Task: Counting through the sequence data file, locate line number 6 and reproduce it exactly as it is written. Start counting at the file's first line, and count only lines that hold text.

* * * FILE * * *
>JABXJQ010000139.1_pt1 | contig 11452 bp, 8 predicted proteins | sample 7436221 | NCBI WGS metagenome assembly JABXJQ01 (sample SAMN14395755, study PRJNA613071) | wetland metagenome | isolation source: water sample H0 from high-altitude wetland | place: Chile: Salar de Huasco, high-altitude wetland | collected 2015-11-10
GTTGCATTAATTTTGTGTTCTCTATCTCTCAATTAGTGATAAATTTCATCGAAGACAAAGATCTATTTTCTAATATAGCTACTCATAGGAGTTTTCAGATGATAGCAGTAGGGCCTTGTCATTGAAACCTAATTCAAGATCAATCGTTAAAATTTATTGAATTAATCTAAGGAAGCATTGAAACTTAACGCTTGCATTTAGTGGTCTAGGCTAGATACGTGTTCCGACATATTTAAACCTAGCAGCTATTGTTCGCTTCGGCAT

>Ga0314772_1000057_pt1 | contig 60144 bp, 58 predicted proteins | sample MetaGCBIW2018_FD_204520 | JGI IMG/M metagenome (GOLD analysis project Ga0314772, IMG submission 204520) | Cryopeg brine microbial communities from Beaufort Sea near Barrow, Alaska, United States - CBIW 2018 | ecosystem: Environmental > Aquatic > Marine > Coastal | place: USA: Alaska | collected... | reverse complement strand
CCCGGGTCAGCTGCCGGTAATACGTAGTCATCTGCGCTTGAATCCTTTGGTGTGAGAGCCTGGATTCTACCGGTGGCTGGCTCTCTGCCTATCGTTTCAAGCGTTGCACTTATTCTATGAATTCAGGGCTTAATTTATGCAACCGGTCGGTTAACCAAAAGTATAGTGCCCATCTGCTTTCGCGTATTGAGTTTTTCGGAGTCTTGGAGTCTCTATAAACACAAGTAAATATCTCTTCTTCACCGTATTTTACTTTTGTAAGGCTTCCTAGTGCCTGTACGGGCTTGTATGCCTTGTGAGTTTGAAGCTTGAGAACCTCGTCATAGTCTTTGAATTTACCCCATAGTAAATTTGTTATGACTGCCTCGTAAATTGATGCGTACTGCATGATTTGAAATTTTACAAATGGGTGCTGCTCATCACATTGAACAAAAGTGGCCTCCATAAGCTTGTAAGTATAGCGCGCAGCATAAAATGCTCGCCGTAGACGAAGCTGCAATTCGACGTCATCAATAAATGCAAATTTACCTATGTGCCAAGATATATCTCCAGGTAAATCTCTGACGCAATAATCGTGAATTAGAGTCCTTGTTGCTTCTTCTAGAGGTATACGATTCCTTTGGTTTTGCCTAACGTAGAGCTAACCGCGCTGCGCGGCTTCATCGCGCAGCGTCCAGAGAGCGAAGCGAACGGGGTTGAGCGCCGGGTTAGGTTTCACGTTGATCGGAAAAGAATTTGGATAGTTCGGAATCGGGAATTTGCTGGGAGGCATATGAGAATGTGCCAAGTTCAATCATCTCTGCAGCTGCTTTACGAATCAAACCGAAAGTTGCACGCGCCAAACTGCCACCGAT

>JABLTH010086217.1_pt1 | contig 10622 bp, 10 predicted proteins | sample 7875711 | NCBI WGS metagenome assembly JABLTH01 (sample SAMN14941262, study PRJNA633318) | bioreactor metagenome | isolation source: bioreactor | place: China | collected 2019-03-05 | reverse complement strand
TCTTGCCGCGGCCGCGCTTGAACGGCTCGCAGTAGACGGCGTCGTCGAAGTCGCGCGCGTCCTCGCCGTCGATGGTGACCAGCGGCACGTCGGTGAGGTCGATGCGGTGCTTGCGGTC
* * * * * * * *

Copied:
TCTTGCCGCGGCCGCGCTTGAACGGCTCGCAGTAGACGGCGTCGTCGAAGTCGCGCGCGTCCTCGCCGTCGATGGTGACCAGCGGCACGTCGGTGAGGTCGATGCGGTGCTTGCGGTC